Circumnavigating the planet and stopping off wherever you fancy is the ultimate trip – perfect for travellers who want to see it all, or who are just plain indecisive. But booking a round-the-world (RTW) trip can be a complex business. Here is a guide to get you started.
How to do it
The most economical way to
circumnavigate the globe is to buy a RTW air ticket that uses one airline alliance.
Theoretically, any routing is possible, but knowing how the RTW booking system
works will make your trip cheaper. For example, the Star Alliance, a coalition
of 27 airlines which fly to 1,185 airports in 185 countries, offers a RTW
ticket with a maximum of 15 stops.
There are rules: you must
follow one global direction (east or west – no backtracking); you must start
and finish in the same country; and you must book all of your flights before
departure, though you can change them later (which may incur extra charges).
How long you will need
You could whip around the
world in a weekend if you flew non-stop. However, the minimum duration of most
RTW tickets is 10 days – still a breathless romp. Consider stock-piling annual
leave, tagging on public holidays or even arranging a sabbatical in order to
take a few months off work. The maximum duration of a RTW ticket is one year.
When to go
The weather will never be
ideal in all of your stops. So, focus on what you want to do most and research
conditions there. If a Himalaya trek is your highlight, do not land in Nepal
mid-monsoon season; if you want to swim with whale sharks off the coast of Western
Australia, be there between April and July. Then accept you will be in some
regions at the “wrong” time – though this might
offer unexpected benefits (for example, Zambia in wet season means lush
landscapes and cheaper prices).
In general, city
sightseeing can be done year-round (escape extreme heat/cold/rain in museums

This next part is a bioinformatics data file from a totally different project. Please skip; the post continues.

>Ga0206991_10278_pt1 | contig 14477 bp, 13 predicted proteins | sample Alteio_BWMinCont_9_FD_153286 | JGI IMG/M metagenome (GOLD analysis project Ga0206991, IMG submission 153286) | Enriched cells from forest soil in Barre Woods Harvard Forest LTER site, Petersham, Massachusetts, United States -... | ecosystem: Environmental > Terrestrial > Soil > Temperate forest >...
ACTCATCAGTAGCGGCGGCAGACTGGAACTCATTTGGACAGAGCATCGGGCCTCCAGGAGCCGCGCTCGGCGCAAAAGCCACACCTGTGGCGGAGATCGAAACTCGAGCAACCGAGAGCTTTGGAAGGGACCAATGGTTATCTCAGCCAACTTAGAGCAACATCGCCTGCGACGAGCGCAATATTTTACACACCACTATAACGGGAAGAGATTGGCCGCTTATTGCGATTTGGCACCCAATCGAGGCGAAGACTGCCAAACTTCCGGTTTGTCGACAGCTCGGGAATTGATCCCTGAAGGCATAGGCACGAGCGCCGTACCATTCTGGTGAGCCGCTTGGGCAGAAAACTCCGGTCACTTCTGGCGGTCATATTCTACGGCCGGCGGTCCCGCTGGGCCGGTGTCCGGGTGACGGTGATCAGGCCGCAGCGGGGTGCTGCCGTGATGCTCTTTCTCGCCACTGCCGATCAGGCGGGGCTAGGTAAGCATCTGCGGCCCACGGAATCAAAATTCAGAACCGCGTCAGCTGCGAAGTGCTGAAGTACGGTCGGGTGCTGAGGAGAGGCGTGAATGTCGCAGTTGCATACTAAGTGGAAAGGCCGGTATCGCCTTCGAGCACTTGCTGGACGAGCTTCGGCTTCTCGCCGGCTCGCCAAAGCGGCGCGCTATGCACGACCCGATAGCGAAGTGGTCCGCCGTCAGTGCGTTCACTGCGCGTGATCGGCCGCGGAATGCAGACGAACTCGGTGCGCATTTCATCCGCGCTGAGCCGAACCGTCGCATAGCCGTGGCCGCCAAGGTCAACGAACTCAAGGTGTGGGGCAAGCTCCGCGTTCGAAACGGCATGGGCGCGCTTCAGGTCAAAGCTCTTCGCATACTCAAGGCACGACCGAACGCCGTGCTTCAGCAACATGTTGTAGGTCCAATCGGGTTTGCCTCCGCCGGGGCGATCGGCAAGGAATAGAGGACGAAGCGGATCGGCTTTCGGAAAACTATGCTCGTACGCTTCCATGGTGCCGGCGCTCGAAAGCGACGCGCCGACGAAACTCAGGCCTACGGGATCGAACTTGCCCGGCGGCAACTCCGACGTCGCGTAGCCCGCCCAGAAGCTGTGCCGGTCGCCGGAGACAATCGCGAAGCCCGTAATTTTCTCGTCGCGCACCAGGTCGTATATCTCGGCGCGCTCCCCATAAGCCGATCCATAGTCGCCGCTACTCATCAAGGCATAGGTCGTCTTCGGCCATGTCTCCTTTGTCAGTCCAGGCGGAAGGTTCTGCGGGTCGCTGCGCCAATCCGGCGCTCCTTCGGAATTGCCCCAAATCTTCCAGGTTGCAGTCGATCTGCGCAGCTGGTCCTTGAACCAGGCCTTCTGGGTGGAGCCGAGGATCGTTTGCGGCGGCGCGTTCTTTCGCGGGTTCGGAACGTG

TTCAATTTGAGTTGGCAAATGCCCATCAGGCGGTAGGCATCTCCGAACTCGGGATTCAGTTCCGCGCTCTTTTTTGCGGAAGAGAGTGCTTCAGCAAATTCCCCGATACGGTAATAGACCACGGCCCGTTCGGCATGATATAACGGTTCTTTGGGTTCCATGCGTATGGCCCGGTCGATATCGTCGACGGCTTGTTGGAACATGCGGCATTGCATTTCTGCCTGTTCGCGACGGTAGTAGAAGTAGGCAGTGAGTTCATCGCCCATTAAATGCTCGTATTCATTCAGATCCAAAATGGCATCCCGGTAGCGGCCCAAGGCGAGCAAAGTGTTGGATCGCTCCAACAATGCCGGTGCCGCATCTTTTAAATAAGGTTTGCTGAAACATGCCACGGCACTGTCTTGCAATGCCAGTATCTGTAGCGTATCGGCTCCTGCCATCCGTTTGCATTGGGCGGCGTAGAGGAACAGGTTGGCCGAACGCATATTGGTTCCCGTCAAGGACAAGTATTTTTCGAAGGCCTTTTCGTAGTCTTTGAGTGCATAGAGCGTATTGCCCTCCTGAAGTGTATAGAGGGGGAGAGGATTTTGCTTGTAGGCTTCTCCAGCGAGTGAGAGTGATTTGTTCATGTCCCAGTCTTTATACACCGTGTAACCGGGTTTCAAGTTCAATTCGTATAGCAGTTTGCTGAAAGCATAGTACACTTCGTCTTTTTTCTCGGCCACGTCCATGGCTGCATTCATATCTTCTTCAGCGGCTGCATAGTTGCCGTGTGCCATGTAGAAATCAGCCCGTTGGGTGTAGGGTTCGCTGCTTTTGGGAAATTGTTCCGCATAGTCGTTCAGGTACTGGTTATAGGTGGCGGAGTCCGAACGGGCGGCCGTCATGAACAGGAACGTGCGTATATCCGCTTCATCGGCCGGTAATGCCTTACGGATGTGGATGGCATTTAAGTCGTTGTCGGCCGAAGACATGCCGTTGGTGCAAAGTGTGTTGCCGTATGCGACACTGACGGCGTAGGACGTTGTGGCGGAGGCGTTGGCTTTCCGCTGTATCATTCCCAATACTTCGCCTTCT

and cafes) but outdoor adventures are more reliant on – and enjoyable in – the
Where to go
The classic (and cheapest) RTW tickets flit between a few big cities, for
example London – Bangkok – Singapore – Sydney – LA. If you want to link more
offbeat hubs (Baku – Kinshasa – Paramaribo, anyone?), prices will climb
considerably. The cost of the ticket is based on the total distance covered or
the number of countries visited.
Remember, you do not have
to fly between each point: in Australia you could land in Perth, travel
overland and fly out of Cairns. Or fly into Moscow, board the Trans-Siberian
train and fly onwards from Beijing.
Pick some personal
highlights and string the rest of your itinerary around those. For instance, if
you are a keen trekker, flesh out a Peru (Inca Trail), New Zealand (Milford
Track) and Nepal (Everest Base Camp) itinerary with Brazil (Rio’s a good access point for
South America), Australia and northern India.
If budget is an issue, spend more time
in less expensive countries. Your daily outgoings will be far higher in Europe
and North America than in South-East Asia. Indonesia, Bolivia and India are
Tips, tricks and pitfalls
- Talk to an expert
before you book: you may have an itinerary in mind but an experienced RTW
flight booker will know which routings work best and cost least – a few
tweaks could mean big savings.
- Be flexible: moving
your departure date by a few days can save money; mid-week flights are
generally cheaper, as are flights on Christmas Day.
- Think about internal
travel: it can be cheaper to book internal flights at the same time as
booking your RTW ticket. But, with the global increase of low-cost
airlines, you may find it better (and more flexible) to buy them
separately as you go.
- Be warned: if you do
not board one of your booked flights (say, on a whim, you decide to travel
overland from Bangkok to Singapore rather than fly it) your airline is
likely to cancel all subsequent flights.
The article 'How to plan a round-the-world trip' was published in partnership with Lonely Planet.